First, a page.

• Targeted solutions for vulnerable populations represent better policy than a broad Medicaid expansion that subjects states to increased federal government control. An inefficient one-size-fits-all program is not the right solution. Medicaid crowds out private coverage dollars, forces providers to shift costs to private patients, and often results in individuals waiting for treatments. 
  • This presents an opportunity for states, business leaders, and healthcare providers to find innovative solutions for access to care for those who fall in the coverage gap. This work should also drive improved affordability of care to improve health.

Supporting Research: 

  • An April 2020 review of the evidence found that, after 2013, when the ACA was implemented, mortality trends worsened in expansion states compared to non-expansion states for three consecutive years, indicating that expansion may have a negative population health effect. Other cited studies in the review found either mild positive health effects or minimal health effects. Overall, the analysis found that the health effects of Medicaid expansion are highly uncertain—from negative to mildly positive at best—and concluded that targeted programs are better public investments than massive Medicaid expansion.[10]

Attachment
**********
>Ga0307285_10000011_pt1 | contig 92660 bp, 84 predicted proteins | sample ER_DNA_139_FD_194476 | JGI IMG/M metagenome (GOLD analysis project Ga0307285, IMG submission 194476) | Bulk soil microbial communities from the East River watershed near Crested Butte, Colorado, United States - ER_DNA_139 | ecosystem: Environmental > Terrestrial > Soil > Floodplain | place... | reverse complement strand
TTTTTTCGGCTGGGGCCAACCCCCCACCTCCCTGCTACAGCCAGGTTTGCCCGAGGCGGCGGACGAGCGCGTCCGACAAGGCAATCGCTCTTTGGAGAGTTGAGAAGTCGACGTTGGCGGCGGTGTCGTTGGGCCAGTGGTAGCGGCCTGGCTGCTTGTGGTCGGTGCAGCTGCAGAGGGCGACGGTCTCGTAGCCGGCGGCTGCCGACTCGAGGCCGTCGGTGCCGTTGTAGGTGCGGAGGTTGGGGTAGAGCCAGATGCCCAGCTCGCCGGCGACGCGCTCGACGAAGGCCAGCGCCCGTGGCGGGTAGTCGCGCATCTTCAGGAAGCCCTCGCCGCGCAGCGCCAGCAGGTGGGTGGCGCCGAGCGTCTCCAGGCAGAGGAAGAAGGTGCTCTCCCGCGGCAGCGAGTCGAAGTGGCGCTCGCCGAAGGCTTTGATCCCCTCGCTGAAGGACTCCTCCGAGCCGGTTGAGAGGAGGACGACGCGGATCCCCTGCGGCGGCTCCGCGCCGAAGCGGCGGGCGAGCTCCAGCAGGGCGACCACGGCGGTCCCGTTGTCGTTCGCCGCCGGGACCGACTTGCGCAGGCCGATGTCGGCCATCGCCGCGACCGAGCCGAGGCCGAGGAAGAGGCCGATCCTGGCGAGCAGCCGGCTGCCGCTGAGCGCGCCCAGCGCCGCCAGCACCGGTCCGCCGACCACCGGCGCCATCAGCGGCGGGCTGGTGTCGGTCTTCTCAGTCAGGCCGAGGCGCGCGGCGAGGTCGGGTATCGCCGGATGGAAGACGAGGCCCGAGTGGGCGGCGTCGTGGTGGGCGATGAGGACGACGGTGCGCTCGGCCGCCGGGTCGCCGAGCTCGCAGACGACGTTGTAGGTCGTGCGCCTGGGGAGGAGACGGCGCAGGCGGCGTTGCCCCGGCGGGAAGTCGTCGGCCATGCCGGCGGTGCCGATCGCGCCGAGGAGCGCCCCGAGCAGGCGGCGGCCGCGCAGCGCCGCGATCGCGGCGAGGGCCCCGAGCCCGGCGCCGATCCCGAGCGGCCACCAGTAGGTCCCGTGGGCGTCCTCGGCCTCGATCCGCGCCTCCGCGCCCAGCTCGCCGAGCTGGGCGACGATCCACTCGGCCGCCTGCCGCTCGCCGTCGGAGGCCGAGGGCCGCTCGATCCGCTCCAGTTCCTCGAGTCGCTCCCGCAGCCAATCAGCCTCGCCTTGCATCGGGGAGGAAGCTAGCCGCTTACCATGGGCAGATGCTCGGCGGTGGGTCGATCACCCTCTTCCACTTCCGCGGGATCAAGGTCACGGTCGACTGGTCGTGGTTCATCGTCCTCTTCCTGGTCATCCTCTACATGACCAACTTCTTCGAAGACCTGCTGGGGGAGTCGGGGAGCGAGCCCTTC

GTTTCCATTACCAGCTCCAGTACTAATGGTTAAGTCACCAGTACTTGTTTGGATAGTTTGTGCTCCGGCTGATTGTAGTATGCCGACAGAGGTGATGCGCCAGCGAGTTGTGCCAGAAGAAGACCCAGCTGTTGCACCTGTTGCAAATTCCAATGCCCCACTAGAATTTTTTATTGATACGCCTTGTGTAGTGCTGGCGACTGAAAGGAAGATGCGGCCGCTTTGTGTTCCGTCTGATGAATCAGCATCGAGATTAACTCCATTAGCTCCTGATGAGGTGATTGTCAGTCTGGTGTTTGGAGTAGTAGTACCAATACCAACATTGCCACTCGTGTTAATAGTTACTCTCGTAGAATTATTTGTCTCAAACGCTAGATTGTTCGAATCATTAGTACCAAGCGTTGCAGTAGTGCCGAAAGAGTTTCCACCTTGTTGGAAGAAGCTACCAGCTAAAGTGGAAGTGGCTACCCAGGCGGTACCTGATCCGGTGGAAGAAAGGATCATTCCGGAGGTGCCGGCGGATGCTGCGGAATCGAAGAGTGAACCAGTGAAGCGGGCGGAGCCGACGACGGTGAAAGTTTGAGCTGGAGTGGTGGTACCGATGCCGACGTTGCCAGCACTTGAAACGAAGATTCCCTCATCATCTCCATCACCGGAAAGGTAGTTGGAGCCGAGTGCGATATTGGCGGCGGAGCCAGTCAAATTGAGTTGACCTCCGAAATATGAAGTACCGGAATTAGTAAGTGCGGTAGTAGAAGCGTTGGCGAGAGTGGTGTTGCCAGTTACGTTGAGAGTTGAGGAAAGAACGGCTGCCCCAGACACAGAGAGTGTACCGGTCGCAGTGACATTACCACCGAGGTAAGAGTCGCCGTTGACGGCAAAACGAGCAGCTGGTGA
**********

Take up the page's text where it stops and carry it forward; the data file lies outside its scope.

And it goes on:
• Federal law already permits states to apply for waivers (Section 1115) that allow them to develop innovative policy proposals to address the unique needs of their state populations. There are currently 62 approved waivers across 45 states.[11] For example, non-expansion states such as Texas, Florida, Georgia, and Tennessee used these waivers to implement pilot programs through their existing Medicaid programs.
  • The new Federal Medicaid program will pay 100% of the costs of the new expansion population—who are likely to be healthier on average than current Medicaid recipients—which creates the incentive for states to maximize enrollment. The unfair prioritization of new and likely relatively healthy Medicaid beneficiaries may actually make it more difficult for the disabled, pregnant women, and children from low-income families to access the already limited Medicaid services in states.
  • Medicaid coverage does not automatically equal better care or better health.